By Chris Dougherty
Chris Dougherty is a certified RV technician. Here is an article he wrote while he was serving as RVtravel.com’s technical editor.
There are many brands and kinds of multimeters, from inexpensive dollar store specials to Flukes and Extechs. While I’ll refrain from recommending any particular brand or mode, I will make a few recommendations for features.
AC/DC Amp Clamp: Power is measured by volts (pressure) and amps (flow). Since more than half of the electrical system in an RV is DC or Direct Current, having a way to measure DC amp draw is good to have.
Not all amp clamps have DC reading capability, so review the meter you’re considering carefully. The meter should also be able to read AC amps.
DMM, Digital MultiMeter: I prefer a digital scale to an analog one for reasons of accuracy and ease of reading.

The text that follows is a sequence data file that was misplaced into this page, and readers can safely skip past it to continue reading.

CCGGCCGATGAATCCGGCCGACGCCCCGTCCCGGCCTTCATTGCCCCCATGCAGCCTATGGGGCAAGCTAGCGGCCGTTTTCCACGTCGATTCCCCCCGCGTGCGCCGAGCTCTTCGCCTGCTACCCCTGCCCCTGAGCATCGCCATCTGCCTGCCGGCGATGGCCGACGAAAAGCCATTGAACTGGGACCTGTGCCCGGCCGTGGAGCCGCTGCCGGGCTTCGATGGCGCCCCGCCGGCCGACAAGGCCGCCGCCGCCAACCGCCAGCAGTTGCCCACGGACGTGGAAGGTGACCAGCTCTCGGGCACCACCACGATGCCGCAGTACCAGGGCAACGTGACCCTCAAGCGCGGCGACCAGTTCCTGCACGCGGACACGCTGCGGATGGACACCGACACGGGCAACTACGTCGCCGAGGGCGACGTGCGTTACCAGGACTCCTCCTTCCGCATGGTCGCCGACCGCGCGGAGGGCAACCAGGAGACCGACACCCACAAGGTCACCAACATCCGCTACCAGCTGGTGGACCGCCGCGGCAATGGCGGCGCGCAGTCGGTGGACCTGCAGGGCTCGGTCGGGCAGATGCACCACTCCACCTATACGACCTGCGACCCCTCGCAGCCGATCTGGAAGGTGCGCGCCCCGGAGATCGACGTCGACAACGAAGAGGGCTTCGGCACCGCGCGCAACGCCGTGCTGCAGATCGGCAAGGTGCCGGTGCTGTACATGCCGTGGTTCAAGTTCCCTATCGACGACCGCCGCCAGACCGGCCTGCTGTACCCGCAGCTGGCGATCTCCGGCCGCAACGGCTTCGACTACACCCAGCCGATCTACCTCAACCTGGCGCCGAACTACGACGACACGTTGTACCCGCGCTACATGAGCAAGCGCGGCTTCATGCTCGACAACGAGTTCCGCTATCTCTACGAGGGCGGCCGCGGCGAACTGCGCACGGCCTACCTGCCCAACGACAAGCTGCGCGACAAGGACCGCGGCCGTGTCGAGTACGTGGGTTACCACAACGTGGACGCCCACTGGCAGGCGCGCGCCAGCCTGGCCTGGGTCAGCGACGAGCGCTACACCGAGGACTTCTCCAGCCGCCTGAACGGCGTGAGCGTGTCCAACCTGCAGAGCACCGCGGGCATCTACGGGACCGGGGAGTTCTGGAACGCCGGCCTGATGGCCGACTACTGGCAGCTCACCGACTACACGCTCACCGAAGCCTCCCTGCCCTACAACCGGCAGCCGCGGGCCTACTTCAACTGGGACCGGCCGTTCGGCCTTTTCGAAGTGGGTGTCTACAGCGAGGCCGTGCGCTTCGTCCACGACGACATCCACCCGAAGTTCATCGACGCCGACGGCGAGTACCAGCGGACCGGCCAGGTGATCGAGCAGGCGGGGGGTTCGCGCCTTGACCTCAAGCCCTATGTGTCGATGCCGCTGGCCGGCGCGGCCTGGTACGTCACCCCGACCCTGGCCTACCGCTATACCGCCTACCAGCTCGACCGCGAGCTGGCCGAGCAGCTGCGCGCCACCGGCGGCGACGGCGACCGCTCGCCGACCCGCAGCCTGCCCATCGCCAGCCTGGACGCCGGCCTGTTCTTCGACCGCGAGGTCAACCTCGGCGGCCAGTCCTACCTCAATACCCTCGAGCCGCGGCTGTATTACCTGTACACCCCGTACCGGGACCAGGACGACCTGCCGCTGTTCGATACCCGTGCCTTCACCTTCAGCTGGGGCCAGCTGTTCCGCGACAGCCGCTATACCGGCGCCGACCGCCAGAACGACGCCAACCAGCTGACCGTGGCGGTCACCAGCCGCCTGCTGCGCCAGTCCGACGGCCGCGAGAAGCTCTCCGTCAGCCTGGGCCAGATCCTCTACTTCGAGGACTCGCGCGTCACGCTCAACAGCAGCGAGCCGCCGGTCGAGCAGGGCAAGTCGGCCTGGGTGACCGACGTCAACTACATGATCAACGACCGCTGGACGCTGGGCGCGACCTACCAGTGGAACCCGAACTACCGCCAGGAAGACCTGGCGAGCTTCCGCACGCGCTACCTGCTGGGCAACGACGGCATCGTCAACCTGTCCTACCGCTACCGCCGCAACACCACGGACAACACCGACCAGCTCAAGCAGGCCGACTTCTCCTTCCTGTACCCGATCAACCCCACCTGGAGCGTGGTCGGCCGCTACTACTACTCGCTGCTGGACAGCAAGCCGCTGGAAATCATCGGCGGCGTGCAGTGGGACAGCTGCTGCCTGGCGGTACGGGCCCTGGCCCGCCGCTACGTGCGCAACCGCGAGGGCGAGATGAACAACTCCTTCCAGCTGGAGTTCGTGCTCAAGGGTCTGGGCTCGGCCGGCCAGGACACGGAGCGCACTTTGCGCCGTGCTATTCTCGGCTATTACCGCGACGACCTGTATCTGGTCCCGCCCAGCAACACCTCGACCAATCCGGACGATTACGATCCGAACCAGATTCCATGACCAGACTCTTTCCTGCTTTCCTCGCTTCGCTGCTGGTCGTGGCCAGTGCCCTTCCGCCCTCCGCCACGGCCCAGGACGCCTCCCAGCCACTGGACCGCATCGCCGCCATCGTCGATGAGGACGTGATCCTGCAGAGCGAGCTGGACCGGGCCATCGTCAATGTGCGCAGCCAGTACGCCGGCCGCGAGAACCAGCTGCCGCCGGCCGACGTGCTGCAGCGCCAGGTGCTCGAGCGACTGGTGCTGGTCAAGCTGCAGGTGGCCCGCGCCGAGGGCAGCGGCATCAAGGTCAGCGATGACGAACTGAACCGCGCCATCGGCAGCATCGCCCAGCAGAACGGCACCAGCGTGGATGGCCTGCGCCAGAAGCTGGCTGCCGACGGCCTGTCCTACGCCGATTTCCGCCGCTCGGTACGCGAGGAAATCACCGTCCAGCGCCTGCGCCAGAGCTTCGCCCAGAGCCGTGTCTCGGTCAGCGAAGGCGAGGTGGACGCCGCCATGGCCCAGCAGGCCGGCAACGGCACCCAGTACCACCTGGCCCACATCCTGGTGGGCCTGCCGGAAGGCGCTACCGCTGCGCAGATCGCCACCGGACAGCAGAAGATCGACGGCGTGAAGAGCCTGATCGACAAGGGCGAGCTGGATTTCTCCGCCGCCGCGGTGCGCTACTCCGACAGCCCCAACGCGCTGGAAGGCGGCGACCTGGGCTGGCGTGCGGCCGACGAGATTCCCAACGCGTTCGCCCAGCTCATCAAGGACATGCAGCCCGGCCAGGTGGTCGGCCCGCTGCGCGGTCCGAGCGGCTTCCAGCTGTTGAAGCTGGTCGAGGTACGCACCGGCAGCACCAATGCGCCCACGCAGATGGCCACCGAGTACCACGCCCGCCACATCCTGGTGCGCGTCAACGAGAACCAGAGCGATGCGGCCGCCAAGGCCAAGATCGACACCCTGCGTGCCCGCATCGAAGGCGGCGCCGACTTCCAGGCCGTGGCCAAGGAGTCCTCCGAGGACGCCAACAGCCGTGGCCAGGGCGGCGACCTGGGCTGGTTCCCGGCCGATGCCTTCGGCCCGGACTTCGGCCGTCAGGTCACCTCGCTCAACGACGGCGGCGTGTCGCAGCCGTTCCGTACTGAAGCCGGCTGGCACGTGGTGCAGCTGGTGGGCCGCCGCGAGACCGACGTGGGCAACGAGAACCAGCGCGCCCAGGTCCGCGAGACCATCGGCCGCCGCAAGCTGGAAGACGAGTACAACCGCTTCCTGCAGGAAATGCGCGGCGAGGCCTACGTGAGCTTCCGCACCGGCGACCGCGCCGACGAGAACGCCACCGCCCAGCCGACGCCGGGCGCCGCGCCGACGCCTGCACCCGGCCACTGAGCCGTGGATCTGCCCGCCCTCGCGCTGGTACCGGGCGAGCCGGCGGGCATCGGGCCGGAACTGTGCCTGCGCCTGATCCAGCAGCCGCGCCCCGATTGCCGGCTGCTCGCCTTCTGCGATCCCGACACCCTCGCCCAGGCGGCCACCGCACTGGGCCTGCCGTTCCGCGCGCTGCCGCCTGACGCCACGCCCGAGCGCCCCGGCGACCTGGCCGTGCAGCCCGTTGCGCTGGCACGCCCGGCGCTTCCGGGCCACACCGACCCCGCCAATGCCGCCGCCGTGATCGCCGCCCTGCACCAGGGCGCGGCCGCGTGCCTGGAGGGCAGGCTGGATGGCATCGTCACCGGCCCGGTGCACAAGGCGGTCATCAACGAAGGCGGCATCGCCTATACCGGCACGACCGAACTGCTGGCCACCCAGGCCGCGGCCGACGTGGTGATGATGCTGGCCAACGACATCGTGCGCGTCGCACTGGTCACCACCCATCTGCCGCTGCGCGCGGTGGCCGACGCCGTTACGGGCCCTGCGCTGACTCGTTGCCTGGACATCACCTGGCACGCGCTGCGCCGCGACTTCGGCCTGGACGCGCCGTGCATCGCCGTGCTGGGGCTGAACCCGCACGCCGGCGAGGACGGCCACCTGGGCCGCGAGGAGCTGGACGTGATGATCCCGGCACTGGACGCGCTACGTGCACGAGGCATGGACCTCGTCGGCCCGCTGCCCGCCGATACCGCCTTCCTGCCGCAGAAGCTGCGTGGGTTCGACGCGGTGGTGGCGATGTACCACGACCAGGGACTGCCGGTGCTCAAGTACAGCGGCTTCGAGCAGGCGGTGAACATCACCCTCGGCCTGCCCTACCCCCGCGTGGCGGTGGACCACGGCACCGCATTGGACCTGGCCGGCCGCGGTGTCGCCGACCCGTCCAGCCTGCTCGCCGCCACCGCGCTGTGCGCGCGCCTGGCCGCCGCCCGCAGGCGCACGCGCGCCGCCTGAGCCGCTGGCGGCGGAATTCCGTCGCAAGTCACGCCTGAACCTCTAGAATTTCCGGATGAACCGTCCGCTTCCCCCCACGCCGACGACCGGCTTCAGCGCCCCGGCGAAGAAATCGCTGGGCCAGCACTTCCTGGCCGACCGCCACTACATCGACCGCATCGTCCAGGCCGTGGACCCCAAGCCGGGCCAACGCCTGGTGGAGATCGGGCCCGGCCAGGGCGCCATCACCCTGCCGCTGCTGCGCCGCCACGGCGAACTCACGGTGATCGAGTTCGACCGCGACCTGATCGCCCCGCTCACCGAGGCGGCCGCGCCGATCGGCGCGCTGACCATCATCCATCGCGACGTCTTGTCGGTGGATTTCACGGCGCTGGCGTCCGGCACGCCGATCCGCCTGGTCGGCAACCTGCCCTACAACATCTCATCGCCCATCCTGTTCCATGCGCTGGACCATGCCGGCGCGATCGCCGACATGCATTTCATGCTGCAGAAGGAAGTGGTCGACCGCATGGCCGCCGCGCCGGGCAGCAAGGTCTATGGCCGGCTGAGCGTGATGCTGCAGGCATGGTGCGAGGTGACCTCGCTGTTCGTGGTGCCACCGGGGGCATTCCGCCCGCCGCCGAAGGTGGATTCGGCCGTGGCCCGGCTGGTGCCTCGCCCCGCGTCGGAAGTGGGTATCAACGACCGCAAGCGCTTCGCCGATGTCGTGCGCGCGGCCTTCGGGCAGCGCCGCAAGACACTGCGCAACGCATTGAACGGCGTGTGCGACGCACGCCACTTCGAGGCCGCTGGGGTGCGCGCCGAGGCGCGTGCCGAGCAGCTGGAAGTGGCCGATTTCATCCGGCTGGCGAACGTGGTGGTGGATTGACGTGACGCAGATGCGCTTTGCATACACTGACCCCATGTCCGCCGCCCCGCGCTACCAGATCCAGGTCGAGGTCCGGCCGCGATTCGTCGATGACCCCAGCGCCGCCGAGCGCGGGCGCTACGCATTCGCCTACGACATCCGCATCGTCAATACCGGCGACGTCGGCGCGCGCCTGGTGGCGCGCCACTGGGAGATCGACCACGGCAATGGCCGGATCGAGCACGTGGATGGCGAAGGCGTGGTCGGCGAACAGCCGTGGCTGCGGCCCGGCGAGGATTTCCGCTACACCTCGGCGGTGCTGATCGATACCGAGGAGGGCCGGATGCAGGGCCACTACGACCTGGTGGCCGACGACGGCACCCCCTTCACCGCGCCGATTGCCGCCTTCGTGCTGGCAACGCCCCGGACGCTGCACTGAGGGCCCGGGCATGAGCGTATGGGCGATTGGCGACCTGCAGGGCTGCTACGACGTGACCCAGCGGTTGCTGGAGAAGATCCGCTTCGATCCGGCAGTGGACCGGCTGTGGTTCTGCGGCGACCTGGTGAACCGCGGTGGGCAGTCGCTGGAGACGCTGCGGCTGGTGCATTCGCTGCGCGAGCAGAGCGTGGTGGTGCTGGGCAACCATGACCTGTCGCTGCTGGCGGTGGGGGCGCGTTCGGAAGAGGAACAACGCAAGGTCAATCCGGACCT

Category III minimum: Multimeters are categorized for safety and the maximum loads they can handle. Because troubleshooting AC systems in RVs can sometimes involve high voltage, I recommend a minimum of Cat III.
Fused: Most multimeters are fuse-protected from overloads, but the really cheap ones may not be, and a mistaken overload will cause “magic” smoke to appear from the meter.
Temperature: Some of the nicer meters have a temperature sense function which I use pretty regularly. My meter has both IR (infrared) temp sense and a wired probe. This is especially good for determining if a component may be overheating, or to see if the air conditioner is working properly.
Accessories: Some things to go along with your multimeter include a case for a good meter if it didn’t come with one, alligator clip probe adapters, and spare batteries and fuses.
Editor: For more information or to order, here are multimeters at Amazon.com.